As for my goals, well I started out just thrilled to be able to ride at all as it had been a childhood dream. I didn't care at all if it was even English or Western and it just so happened that the coach I met happened to be an English hunter/jumper coach. Now as I've gotten more into it, I'm wanting to get into it more and more and I'm realizing I really like the idea of dressage (also because jumping scares me), but I've not gotten so far as to make actual goals. I've not really even thought about it like that yet - I'm still just thrilled to be riding at all; however, now that you have me thinking about it, I would love to do more than 'just' ride. I'm definitely perfectly capable of basic riding at this point (even if my trainer was implying otherwise!) so don't need lessons for that anymore, but if I were to really allow myself to 'dream' (lol), I think I'd go as far as I could in the dressage world. Unfortunately that's not very far for me financially-wise (too bad it's such a crazy expensive sport!), but I'd love to see how far I could go with it anyway. Thanks for bringing that part of it up as well. Very good point to keep in mind.
First, you can be an amazing natural rider with skills to compete with the best, and not ever show. You don't have to show if you don't want to. And not showing doesn't mean you aren't a good rider! So you can be as awesome at dressage as you can be with a goal of, say, never falling off. Or, learning one advanced skill a month. Whatever it is, it just has to be fun. If you're not having fun, whats the point of showing anyway?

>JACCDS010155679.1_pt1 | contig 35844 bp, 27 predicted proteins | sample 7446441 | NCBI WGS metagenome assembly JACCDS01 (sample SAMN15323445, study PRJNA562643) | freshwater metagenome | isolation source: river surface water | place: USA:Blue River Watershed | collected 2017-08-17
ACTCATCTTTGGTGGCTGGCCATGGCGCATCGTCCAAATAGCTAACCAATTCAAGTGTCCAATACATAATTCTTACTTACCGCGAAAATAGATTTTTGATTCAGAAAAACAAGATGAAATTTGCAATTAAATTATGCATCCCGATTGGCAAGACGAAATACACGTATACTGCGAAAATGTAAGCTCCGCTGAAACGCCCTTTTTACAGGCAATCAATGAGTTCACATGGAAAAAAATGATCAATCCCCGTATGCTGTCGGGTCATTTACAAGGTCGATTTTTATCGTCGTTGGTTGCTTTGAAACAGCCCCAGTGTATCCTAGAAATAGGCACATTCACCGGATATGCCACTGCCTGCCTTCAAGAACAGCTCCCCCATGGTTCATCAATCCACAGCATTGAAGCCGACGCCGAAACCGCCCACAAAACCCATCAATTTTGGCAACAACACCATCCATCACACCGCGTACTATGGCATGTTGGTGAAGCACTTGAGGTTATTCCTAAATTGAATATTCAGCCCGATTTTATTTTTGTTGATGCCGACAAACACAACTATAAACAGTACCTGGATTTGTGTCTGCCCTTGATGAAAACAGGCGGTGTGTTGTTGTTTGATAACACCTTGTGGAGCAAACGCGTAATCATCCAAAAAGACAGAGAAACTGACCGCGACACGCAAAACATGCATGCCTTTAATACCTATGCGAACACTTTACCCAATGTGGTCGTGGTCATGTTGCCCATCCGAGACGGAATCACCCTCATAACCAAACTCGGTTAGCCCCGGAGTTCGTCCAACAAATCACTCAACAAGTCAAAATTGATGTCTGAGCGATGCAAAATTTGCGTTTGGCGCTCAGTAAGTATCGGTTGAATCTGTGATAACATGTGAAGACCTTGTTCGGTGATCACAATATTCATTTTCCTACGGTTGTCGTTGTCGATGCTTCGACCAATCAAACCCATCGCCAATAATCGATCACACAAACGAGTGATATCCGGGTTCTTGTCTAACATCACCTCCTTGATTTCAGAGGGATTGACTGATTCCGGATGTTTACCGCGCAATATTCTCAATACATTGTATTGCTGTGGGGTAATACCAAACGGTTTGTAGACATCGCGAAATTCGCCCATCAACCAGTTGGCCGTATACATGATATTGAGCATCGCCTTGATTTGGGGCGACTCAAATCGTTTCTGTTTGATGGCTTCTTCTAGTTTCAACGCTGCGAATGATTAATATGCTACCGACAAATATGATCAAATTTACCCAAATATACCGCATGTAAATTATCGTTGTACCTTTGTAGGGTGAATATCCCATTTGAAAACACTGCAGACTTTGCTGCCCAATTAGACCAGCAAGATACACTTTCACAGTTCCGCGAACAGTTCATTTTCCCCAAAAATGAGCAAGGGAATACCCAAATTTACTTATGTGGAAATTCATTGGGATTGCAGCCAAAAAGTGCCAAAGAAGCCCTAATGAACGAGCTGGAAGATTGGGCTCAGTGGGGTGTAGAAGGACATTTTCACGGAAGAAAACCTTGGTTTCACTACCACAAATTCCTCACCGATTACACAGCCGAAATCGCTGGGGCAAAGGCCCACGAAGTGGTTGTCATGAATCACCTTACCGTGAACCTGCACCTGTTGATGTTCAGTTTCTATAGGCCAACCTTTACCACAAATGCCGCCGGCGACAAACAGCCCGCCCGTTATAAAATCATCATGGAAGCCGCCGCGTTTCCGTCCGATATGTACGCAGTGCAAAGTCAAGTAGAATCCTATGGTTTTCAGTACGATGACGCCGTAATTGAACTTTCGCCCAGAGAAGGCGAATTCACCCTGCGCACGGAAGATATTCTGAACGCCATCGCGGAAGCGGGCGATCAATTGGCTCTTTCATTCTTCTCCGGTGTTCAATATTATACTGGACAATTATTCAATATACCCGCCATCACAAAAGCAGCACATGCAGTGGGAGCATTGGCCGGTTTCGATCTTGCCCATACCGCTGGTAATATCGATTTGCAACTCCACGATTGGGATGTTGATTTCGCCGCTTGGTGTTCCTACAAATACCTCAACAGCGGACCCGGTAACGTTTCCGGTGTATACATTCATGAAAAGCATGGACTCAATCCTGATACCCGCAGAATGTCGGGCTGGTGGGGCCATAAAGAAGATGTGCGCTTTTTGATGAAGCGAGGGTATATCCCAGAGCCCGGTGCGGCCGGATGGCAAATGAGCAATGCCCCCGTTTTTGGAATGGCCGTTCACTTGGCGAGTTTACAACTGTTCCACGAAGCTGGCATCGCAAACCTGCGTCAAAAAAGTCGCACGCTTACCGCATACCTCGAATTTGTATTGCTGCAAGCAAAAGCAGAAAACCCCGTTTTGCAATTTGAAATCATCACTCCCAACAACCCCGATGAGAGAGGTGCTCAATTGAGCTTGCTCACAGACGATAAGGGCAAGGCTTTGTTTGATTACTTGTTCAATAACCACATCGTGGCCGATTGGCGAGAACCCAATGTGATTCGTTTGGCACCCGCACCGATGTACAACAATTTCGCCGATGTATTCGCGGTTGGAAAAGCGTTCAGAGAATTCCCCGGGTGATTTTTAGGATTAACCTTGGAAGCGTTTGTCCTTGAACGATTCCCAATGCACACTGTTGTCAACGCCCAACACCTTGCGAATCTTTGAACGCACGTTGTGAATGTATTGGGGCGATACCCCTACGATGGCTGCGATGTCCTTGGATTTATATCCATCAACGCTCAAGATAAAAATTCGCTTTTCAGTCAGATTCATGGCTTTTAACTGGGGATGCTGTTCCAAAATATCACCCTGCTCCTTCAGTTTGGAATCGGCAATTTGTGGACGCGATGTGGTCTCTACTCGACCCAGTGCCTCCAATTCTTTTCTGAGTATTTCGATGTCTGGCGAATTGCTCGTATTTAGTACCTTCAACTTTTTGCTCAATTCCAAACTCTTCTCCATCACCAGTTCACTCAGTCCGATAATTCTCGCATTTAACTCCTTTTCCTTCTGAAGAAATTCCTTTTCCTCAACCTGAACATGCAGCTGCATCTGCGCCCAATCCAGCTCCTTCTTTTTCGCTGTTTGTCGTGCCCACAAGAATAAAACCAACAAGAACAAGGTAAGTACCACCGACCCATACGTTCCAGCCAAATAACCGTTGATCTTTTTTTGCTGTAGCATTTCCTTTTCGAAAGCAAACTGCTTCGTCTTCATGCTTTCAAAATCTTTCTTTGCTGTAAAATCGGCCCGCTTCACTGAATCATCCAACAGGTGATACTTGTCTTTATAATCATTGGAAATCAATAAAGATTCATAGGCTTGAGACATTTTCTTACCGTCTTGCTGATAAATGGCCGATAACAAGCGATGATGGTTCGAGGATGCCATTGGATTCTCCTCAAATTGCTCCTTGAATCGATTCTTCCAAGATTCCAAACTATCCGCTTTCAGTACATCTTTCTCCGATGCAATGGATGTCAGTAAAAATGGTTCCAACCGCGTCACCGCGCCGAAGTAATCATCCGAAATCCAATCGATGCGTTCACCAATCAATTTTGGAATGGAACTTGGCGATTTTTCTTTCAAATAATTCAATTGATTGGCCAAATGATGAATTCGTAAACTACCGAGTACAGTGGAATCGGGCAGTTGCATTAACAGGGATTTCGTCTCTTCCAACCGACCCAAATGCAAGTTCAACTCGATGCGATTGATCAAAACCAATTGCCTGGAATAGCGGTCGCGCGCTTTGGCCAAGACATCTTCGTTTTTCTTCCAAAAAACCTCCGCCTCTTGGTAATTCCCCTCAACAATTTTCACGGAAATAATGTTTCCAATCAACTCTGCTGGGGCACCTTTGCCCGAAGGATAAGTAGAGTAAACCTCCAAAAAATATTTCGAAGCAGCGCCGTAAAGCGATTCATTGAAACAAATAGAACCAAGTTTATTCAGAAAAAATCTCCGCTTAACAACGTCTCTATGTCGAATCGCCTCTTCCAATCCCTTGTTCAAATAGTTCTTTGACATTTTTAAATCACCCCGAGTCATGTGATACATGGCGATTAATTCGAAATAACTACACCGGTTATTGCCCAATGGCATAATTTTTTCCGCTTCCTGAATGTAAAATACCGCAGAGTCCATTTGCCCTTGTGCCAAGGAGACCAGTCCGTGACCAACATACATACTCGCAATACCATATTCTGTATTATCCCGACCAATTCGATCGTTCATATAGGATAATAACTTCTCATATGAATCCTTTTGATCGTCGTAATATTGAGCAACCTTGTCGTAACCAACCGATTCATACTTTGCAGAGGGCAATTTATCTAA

Second, there are tons of open shows out there that are cost effective and laid back. I know I've seen a few dressage shows in my area that weren't super high rated or anything. Im sure your coach would be willing to do those with you. And if not, if she only takes students to rated stuff, well, then you pass on that one. No big deal.
Just a funny story.... I was saying how every trainer is different, and that one thing is not right or wrong, everyone just does things differently. I was explaining this to my bf one day, that some coaches say leg back and some say at the girth. Some might have you lean more back and some more forward, its not right or wrong, there are just ways that I would do it over others. None of it is "fundamentally" wrong..... Then one day, I heard a trainer, who was getting a pretty good penny an hour from her students tell her class that, "In Western riding you must use your leg to drive the horse forward. But, in English riding, you don't use your legs at all. In English, you just use your hands to stear."
Hahahahaha, what?!?!? I looked at my bf and was like, OK. Now THAT is fundamentally wrong!
Just a funny story I had to share. Until you are hearing things like that, things that make you sit on your horse and say to yourself, "that made no sense," you are doing just fine with both your coaches. Learn what you can from each.